Tuesday, July 21, 2015

Starting Buckwheat for Green Manure / Cover Crop / Bee Forage. 7.21.15

Bed prep for buckwheat.  7.21.15
Today I took a little time to prep the former borage bed for Buckwheat.  I planted the borage late winter.  In this location, the borage plants grew to 5 foot tall, some 6 foot.  Might have been influenced buy the organic nitrogen, and might have been due to whatever was already in the soil.  The soil has been used, either as a dumping location for fireplace or grill ashes, or was a burn location.  Lots of biochar and ashes.  That may not be a good thing, for many reasons.  But the borage grew like gangbusters.

 The borage has dried out and was done blooming.  I wanted to collect seeds, but not up to it.  It pulled out  very easy, leaving an almost weed-free bed.  Quite a bit of water was needed to soften the soil, then worked it shallowly, smoothed with garden rake, spread buckwheat seeds, smoothed a little more, and watered.

Original book source: Prof. Dr. Otto Wilhelm Thomé Flora von Deutschland, Österreich und der Schweiz 1885, Gera, Germany.  Image via commons.wikipedia.org
From what I read, buckwheat is an excellent plant for conditioning the soil (green manure, cover crop).  It crowds out most weeds - which apparently borage also does - and is killed by the first frost.  Buckwheat grows in hot summer, and has a fast life cycle.  I don't know yet, but am hoping it will bloom in the fall.  Buckwheat is also considered excellent bee forage.  A comment on solarbeez blog states buckwheat started flowering 3 weeks after planting.  Mother Earth News states some bloom starts as little as one week from planting.  From Mother Earth News"Buckwheat is one of the best sources of high quality protein in the plant kingdom. It's easy to grow, harvest, and process; it prospers on soils too poor for other crops; and it's not susceptible to any major disease or pest problems. On top of all that, buckwheat is an excellent smother crop for weed control, a superb green manure crop, and a legendary nectar source for honeybees.".  From this extension website, Buckwheat is not tolerant of hot, dry conditions.  I'm thinking it will need the same watering as I am currently doing for squash and corn, until fall arrives.  Never having grown buckwheat, some experimentation is likely needed.  Also from the extension site:  "Buckwheat can be raised for grain if planted by mid-July in northern states or by early August in the South.  If we want to try, according to Mother Earth News, a gardener can get a usable amount of buckwheat for food in 40 square feet - a little more than my raised beds.  I guess, for us or for the chickens.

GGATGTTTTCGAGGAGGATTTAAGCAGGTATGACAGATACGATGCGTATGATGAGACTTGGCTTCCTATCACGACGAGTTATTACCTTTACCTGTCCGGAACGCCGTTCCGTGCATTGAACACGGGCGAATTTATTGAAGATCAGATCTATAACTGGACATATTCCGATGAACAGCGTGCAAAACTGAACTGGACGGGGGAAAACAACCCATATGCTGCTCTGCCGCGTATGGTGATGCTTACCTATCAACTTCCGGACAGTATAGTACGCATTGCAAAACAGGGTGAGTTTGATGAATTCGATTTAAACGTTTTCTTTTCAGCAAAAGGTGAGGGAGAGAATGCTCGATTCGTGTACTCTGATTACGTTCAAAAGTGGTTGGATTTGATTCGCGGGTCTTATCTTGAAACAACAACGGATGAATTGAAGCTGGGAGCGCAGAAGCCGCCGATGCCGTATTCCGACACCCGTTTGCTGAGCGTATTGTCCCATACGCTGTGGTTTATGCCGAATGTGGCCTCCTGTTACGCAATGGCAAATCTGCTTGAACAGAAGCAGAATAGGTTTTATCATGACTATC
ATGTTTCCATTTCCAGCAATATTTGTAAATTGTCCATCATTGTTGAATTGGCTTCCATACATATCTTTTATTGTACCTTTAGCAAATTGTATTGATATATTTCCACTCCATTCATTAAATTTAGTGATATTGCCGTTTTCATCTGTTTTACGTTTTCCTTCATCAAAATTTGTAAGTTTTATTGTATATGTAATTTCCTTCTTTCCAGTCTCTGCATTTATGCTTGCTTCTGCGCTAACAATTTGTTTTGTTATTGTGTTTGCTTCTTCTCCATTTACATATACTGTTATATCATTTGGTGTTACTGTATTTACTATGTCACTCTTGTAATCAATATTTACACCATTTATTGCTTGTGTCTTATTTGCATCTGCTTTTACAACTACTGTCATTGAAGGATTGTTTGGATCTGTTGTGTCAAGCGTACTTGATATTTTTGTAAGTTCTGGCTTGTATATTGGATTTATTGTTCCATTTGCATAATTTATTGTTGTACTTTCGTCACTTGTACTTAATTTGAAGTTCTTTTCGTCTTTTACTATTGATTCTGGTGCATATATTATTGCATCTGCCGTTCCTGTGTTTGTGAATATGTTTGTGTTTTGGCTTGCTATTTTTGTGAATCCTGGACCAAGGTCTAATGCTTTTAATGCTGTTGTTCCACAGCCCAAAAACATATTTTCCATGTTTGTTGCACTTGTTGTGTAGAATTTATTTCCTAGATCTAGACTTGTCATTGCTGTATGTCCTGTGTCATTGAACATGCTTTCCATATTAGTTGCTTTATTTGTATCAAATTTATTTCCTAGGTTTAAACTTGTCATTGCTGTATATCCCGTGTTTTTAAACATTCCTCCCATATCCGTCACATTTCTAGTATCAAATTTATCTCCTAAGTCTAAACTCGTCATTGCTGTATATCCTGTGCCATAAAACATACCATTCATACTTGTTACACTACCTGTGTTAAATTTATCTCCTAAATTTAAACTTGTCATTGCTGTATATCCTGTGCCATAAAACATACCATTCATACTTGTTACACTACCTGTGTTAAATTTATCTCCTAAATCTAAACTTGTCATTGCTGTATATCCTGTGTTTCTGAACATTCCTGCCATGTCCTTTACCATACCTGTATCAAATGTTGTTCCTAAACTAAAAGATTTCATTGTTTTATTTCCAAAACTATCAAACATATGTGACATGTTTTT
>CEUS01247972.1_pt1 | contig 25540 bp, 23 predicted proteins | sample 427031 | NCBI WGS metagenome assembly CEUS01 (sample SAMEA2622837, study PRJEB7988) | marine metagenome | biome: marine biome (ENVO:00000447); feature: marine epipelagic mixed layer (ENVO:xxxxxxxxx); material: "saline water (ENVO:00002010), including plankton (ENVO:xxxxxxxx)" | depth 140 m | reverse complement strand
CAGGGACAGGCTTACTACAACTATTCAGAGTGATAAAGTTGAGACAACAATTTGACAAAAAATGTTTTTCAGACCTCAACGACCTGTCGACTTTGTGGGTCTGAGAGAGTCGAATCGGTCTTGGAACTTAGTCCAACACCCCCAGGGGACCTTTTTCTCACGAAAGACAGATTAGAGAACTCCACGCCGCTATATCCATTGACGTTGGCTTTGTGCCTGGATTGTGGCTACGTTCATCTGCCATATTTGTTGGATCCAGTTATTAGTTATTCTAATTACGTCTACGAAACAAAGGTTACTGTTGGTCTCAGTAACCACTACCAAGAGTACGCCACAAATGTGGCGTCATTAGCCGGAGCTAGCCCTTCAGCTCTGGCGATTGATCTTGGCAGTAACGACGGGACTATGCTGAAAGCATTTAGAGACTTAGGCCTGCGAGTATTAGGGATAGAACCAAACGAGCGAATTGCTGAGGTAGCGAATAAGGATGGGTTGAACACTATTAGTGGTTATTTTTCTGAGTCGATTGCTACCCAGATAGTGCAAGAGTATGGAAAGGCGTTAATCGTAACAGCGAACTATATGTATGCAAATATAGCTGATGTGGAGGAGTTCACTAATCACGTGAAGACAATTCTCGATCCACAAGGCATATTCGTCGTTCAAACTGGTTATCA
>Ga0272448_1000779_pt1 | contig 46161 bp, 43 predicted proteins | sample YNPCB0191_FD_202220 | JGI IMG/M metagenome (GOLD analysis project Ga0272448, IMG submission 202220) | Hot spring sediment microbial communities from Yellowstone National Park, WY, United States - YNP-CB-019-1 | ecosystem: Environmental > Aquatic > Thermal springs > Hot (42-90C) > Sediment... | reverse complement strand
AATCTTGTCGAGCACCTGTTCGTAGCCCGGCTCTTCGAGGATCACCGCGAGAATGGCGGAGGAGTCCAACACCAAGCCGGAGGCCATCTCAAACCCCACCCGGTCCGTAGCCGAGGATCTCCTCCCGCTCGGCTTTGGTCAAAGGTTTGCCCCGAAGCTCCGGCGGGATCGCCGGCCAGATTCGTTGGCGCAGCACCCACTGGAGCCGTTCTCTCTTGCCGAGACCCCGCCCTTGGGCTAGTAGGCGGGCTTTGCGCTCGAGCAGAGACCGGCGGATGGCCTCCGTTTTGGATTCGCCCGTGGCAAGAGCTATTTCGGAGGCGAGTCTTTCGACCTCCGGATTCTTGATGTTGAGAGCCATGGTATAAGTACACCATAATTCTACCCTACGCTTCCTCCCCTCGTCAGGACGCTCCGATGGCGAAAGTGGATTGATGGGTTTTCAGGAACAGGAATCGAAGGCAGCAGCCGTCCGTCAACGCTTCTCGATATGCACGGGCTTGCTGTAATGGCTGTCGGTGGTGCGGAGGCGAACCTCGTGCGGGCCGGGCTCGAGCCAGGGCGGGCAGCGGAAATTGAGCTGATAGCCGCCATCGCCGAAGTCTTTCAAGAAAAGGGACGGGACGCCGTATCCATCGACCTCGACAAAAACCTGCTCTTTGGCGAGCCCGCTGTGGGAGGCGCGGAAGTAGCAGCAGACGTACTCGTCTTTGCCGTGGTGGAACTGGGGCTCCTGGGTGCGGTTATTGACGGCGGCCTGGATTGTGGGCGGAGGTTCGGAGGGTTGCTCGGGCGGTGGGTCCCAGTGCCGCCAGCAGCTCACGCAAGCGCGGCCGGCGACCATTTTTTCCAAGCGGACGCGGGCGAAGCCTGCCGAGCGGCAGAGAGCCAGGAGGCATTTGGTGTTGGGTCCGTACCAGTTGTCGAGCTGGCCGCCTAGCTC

The seed package was very large - 5 pounds.  Plan: pull the weeds out of the 3 raised beds I lost to weeds, and plant buckwheat.  The area planted here is about the same as 1 1/2 raised bed.  Ditto for the garlic bed, once the garlic is harvested.  Ambition and energy, those are the limitations.

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